This season, the Hawks have been struggling mightily in keeping pucks from making their way to new goaltender Marty Turco. While he has done an admirable job most of the time in keeping his composure while things go crazy around him, the fact remains that the team is allowing six shots more per contest than they did last season, ranking them 19th in the NHL. It shouldn’t come as a surprise that the team that is allowing the fewest shots (St. Louis with 25.7) is also the first place team in the Western Conference.
What are the reasons for this sudden increase? Of course, the loss of Sopel has hurt the team, but perhaps the bigger issue is that the Hawks haven’t been able to defend the puck as well because of some really poor play by their third defensive pairing. Whether it is Jordan Hendry, Jassen Cullimore, John Scott, or Nick Boynton, the third line has essentially served as a raised toll booth arm for rushing teams, and it has cost the Hawks a lot of goals in the early going.
In response to the lack of depth issue the team was confronted with in the absence of Brian Campbell, head coach Joel Quenneville has been giving his main defensive duo a lot more minutes to compensate. Duncan Keith is averaging 29:04 of ice time per game, an increase of over two and a half minutes per contest. While an increase of only two and a half minutes may not seem like a lot, the reality remains that Duncan has been having to do a lot more work both because of the increased payload, but also because of less aggressive back-checking by the forwards, and that has put more onus on the Norris Trophy winner to carry the defensive weight of the team.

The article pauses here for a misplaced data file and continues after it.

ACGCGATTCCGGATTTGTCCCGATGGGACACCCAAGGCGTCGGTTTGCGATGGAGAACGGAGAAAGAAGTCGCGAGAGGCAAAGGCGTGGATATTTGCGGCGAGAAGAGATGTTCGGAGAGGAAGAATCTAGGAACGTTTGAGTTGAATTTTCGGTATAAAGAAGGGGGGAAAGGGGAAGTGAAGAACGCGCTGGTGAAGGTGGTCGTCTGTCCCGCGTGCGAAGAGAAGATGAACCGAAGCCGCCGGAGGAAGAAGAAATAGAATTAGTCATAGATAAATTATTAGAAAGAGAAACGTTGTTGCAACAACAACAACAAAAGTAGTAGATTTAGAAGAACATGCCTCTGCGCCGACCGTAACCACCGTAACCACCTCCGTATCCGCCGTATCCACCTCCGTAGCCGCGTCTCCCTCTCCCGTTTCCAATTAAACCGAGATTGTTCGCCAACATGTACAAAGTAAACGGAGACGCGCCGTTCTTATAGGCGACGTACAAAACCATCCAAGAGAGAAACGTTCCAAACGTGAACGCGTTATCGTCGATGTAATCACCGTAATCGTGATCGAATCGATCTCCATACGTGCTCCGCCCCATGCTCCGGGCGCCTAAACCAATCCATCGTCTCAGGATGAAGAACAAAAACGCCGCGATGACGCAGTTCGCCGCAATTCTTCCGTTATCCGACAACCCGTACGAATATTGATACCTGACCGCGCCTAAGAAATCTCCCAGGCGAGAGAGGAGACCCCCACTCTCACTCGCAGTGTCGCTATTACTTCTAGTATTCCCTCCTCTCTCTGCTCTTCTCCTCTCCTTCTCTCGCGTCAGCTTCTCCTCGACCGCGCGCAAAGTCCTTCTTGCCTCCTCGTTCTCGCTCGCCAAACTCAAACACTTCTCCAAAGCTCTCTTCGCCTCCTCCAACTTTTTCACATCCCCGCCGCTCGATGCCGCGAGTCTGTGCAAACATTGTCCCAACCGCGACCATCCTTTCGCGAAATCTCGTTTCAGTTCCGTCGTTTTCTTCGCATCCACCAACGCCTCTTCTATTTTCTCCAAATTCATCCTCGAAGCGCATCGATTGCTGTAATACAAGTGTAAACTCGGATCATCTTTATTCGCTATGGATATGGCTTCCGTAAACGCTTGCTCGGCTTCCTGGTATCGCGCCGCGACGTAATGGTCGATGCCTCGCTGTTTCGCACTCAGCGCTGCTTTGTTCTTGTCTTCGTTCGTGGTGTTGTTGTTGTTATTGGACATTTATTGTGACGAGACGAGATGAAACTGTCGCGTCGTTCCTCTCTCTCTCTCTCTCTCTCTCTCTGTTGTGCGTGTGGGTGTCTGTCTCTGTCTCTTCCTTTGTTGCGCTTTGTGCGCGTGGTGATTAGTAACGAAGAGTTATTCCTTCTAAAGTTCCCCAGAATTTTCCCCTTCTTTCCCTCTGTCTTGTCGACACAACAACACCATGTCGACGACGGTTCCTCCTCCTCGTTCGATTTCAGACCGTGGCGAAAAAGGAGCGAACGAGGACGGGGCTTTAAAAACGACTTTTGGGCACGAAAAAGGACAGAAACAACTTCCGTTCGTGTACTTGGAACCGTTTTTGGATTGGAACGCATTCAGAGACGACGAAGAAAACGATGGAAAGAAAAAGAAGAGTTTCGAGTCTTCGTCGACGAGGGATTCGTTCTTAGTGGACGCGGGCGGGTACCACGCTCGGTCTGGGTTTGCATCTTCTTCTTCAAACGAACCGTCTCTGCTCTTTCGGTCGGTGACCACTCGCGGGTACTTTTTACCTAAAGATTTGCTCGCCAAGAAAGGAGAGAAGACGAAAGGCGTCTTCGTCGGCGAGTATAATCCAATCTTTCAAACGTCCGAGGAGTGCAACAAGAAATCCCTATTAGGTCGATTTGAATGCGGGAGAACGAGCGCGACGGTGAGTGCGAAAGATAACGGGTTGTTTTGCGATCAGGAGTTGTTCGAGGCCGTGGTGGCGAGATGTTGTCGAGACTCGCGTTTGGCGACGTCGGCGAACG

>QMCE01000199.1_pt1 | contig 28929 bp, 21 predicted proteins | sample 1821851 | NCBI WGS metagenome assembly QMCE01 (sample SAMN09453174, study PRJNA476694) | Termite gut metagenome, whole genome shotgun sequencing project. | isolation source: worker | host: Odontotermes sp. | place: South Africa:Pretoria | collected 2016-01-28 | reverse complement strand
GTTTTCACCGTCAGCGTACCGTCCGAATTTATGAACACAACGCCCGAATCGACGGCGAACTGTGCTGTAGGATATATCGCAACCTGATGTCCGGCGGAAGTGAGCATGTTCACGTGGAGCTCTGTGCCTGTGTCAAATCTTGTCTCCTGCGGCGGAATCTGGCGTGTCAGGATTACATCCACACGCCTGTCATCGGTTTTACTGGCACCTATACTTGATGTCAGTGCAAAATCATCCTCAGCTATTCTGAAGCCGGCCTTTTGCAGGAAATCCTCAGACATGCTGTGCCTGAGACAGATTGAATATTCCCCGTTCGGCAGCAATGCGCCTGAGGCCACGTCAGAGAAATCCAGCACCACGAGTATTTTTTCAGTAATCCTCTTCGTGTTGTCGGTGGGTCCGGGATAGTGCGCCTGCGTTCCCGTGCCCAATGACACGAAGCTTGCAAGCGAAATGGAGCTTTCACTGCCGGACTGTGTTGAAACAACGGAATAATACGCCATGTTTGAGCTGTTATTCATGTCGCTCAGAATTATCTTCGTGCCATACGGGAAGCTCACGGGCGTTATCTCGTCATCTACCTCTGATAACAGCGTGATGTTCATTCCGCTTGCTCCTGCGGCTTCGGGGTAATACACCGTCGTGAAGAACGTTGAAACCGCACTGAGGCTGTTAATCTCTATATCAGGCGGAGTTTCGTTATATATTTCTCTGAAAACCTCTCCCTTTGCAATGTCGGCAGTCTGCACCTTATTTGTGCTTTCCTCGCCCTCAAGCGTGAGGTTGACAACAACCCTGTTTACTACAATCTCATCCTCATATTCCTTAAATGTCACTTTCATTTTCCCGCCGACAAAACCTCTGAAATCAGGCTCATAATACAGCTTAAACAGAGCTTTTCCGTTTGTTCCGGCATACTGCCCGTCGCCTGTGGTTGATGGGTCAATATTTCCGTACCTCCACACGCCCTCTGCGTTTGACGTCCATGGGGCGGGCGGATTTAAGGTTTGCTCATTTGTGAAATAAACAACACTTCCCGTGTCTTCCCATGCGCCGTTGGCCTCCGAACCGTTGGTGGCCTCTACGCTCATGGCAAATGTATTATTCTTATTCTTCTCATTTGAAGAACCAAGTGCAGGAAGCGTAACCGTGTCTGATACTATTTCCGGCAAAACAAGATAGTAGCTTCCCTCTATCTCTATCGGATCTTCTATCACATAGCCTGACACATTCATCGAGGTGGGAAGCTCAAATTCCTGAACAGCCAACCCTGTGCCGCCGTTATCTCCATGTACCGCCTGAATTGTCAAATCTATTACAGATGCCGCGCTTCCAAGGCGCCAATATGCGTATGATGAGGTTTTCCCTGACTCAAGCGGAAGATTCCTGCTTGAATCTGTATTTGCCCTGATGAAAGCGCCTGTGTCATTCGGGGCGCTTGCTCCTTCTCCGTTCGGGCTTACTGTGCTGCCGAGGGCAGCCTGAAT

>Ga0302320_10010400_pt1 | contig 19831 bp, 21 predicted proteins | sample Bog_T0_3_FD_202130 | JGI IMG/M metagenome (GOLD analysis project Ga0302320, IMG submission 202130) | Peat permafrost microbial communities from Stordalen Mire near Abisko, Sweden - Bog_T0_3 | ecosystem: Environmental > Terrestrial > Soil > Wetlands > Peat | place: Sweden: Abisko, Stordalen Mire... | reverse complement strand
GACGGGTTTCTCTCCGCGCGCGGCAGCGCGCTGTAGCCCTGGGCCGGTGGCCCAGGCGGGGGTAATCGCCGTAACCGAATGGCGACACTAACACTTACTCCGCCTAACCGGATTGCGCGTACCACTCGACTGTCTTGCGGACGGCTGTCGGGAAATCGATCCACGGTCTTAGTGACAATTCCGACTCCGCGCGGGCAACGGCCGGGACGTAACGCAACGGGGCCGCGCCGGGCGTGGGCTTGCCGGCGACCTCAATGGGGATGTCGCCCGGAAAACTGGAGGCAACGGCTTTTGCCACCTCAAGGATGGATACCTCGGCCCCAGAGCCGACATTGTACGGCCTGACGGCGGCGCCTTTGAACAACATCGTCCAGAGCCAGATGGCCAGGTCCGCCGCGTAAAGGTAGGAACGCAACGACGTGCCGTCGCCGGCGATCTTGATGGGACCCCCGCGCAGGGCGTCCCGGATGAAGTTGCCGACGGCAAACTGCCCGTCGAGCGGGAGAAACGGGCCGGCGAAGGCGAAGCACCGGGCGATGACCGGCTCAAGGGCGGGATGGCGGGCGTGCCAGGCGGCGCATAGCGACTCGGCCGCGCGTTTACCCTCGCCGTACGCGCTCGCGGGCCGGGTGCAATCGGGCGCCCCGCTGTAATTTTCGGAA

Having Brian back will certainly help matters for the Blackhawks, but the only solution to this problem is going to be finding the right combination of guys on the third defensive pairing so that Quenneville isn’t so reliant on his top tier guys for help. Whether this help is going to come by way of a trade or a call up from Rockford, it is something that Chicago is going to have to rein in if it has any illusions about starting a turnaround in the near future.